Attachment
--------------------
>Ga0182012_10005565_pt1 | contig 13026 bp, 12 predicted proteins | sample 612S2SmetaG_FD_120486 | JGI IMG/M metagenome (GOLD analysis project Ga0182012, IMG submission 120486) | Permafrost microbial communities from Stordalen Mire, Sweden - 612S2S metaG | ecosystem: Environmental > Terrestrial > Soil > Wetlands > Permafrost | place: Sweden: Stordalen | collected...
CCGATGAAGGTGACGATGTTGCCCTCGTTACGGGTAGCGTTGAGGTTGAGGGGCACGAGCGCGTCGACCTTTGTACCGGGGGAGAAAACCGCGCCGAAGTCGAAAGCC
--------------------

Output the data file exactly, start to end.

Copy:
>Ga0182012_10005565_pt1 | contig 13026 bp, 12 predicted proteins | sample 612S2SmetaG_FD_120486 | JGI IMG/M metagenome (GOLD analysis project Ga0182012, IMG submission 120486) | Permafrost microbial communities from Stordalen Mire, Sweden - 612S2S metaG | ecosystem: Environmental > Terrestrial > Soil > Wetlands > Permafrost | place: Sweden: Stordalen | collected...
CCGATGAAGGTGACGATGTTGCCCTCGTTACGGGTAGCGTTGAGGTTGAGGGGCACGAGCGCGTCGACCTTTGTACCGGGGGAGAAAACCGCGCCGAAGTCGAAAGCC